Part-time work paves way to gender pay gap

A lack of progression up the part-time pay scales is a key reason for the persistent gender pay gap, finds a new report for the Joseph Rowntree Foundation.

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With large companies filing their first mandatory gender pay reports and many revealing persistent gaps between male and female pay, new research by the Institute for Fiscal Studies concludes mothers suffer a large and long-term pay penalty from part-time working.The gender wage gap has come down from 30% in the early 1990s to around 20% today the reportWage Progression and the Gender Wage Gap: The causal impact of hours of work, calculates. However, progress on full pay alignment has all but stalled. Various measures showing at current rates the gender pay gap will only close well into the next century. The IFS’s research, which was funded by social change campaigners the Joseph Rowntree Foundation, shows one important factor is that mothers spend less time in paid work and more time working part-time than fathers. As a result, they miss out on earnings growth associated with more experience.

Part-time work caps pay progression

While there are lots of reasons for the pay gap, the effect of part-time work on wage progression is especially striking, says the IFS. People in paid work generally see their pay rise annually and as they secure more experience. The new research shows part-time workers miss out on these gains.The vast majority of part-time workers are women, especially mothers of young children. The study finds that by the time a first child is grown up (aged 20), mothers earn about 30% less per hour, on average, than similarly educated fathers.About a quarter of that wage gap is explained by the higher propensity of the mothers to have been in part-time rather than full-time paid work while that child was growing up, and the consequent lack of wage progression. About a further tenth of that gap is explained by mothers’ higher propensity to have taken time out of the labour market altogether.

Graduate women’s lifetime earnings hardest hit

The lack of earnings growth in part-time work has a particularly big impact for graduate women, because by continuing in full-time paid work, they would have seen the most wage progression.A graduate who worked full-time for seven years before having a child would, on average, see her hourly wage rise by a further 6% (over and above general wage inflation) as a result of continuing in full-time work for another year. However, she would see none of that wage progression if she switched to part-time work instead, shows the study. 
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Improving part-time wage progression could close gender pay gap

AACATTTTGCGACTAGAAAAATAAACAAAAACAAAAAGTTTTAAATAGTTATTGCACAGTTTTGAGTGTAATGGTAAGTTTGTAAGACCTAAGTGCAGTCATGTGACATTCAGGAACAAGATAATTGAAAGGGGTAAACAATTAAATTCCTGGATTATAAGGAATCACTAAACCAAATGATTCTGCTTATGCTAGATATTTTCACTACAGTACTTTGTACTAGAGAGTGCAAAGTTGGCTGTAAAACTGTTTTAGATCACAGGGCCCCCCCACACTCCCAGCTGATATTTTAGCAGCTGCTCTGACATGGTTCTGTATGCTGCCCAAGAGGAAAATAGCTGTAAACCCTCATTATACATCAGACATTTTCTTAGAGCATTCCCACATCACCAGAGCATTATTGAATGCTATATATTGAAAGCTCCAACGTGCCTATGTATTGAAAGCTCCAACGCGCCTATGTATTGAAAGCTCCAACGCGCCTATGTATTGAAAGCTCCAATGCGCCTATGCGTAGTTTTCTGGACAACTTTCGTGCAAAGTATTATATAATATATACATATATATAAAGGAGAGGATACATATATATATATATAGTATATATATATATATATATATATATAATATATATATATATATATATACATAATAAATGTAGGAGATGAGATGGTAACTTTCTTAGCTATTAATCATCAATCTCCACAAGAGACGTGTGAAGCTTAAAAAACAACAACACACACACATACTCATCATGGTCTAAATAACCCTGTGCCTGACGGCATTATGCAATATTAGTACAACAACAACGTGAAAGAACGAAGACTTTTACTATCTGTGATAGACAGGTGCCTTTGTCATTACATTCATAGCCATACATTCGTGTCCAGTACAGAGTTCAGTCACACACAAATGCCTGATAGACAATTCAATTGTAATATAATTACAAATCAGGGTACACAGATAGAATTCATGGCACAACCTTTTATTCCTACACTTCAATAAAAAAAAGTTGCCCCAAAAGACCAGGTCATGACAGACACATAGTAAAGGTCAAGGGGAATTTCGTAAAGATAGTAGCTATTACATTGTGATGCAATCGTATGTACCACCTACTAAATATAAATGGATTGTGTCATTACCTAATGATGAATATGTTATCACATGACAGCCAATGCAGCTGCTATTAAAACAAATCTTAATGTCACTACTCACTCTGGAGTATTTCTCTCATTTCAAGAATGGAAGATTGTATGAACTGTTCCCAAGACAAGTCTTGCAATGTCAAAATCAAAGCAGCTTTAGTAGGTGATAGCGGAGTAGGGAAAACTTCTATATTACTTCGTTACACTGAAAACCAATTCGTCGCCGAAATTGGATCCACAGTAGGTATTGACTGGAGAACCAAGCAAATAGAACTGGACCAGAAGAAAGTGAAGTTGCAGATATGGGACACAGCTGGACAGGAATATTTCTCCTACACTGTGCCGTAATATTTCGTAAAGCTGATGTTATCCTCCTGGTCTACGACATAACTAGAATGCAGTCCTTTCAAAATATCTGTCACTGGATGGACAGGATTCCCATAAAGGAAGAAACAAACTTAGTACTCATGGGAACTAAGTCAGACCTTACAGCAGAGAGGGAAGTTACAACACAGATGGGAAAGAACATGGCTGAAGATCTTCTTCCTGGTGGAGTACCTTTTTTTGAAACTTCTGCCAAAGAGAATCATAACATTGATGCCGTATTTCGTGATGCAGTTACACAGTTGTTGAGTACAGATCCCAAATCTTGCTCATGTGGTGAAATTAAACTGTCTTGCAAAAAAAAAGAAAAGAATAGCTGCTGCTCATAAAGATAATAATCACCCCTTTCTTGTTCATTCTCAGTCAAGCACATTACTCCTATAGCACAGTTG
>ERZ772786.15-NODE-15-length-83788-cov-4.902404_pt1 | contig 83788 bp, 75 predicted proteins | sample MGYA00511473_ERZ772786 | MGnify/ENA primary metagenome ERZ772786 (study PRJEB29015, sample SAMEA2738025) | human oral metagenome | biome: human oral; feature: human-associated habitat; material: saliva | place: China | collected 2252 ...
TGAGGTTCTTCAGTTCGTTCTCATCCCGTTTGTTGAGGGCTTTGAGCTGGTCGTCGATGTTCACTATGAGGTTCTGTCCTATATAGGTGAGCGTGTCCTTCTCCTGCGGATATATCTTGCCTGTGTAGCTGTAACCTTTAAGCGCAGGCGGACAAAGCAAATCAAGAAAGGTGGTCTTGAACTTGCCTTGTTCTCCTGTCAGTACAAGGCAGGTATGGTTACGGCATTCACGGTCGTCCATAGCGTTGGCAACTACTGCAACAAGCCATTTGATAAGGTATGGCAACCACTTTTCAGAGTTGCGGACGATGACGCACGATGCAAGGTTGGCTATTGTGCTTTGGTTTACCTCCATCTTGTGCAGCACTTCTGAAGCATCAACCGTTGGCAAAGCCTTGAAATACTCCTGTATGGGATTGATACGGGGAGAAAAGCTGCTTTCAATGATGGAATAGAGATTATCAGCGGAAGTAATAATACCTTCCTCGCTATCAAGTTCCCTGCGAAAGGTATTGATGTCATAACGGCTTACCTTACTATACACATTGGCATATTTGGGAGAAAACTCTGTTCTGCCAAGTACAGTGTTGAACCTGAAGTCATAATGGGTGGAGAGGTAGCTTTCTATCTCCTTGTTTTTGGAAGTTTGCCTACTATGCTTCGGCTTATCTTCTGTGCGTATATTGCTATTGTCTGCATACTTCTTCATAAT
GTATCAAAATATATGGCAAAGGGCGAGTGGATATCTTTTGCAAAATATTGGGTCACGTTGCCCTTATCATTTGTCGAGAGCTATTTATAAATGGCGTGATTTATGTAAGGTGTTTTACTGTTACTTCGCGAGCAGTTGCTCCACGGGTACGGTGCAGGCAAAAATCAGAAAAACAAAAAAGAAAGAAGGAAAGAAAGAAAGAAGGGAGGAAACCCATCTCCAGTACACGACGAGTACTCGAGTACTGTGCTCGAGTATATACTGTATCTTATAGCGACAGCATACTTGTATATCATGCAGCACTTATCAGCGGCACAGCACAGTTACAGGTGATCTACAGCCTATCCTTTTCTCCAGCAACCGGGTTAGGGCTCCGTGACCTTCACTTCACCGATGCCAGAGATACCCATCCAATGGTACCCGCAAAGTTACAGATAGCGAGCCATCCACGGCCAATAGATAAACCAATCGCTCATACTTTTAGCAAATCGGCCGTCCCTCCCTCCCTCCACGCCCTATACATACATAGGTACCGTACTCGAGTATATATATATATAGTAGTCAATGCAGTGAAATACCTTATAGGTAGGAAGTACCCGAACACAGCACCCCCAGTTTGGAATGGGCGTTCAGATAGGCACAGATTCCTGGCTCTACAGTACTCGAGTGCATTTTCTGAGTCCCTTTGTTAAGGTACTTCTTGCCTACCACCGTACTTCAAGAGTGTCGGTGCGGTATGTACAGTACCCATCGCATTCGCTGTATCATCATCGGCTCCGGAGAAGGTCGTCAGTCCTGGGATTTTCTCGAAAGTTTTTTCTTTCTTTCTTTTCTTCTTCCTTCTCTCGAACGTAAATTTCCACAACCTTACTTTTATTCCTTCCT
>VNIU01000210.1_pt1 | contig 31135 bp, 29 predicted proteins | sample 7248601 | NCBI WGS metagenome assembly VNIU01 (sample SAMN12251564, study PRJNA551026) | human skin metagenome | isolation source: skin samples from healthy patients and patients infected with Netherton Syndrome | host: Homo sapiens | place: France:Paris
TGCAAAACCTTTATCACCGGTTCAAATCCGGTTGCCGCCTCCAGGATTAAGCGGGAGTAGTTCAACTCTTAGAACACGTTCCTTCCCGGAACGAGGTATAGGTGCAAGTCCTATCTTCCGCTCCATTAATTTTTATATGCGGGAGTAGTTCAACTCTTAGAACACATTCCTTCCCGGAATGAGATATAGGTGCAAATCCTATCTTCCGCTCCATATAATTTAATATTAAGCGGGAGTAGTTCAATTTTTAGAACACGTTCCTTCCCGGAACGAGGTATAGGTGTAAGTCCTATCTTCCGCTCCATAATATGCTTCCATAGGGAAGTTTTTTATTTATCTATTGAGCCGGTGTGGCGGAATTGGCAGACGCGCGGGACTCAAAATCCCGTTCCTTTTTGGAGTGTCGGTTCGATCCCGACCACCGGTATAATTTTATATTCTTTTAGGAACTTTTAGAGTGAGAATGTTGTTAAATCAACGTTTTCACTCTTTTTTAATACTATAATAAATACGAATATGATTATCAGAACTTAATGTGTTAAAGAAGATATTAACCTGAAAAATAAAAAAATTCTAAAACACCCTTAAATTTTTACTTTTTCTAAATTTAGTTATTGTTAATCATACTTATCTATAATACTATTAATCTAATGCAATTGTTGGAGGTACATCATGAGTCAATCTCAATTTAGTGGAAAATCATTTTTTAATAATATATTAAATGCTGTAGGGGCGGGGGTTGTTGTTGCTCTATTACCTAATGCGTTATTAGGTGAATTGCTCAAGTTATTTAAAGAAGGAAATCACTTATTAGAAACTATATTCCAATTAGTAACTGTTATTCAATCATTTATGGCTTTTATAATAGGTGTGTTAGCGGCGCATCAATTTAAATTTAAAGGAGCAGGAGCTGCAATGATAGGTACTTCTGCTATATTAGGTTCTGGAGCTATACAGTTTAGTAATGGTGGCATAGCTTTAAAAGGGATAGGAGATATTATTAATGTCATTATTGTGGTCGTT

The IFS proposes that improved wage progression in part-time work could play a significant role in closing the gender wage gap – especially among graduates. Women continue to earn less on average than men despite the fact that they are better educated on average.While the gender wage gap has from 28% to 18% for working mothers educated to GCSE level, it has not fallen at all in the last 25 years for the highest-educated women. Female graduates still earn about 22% less per hour than male graduates, with implications for career prospects and UK productivity.Significantly, women earn about 10% less than men even before they have children. The gap increases rapidly for many women after they have children. Twenty years after the birth of their first child, a woman’s hourly wage will on average be a third lower than the hourly wage of a man with a similar level of education.

'Remarkable' that part-time work limits pay progression

Monica Costa Dias, IFS associate director and an author of the report, said: “There are many likely reasons for persistent gaps in the wages of men and women which research is still investigating, but the fact that working part-time has a long-term depressing effect is an important contributing factor. “It is remarkable that periods spent in part-time work lead to virtually no wage progression at all. It should be a priority for governments and others to understand the reasons for this. Addressing it would have the potential to narrow the gender wage gap significantly.” Robert Joyce, IFS associate director and another author of the report, said: “There has been a substantial fall in the gap between the earnings of lower-educated men and women over the last 25 years.“However, there has been no fall at all in the gap for graduates. Traditionally, it has been lower-educated women whose wages were especially low relative to similarly educated men.“It is now the highest-educated women whose wages are the furthest behind their male counterparts – and this is particularly related to the fact that they lose out so badly from working part-time.”
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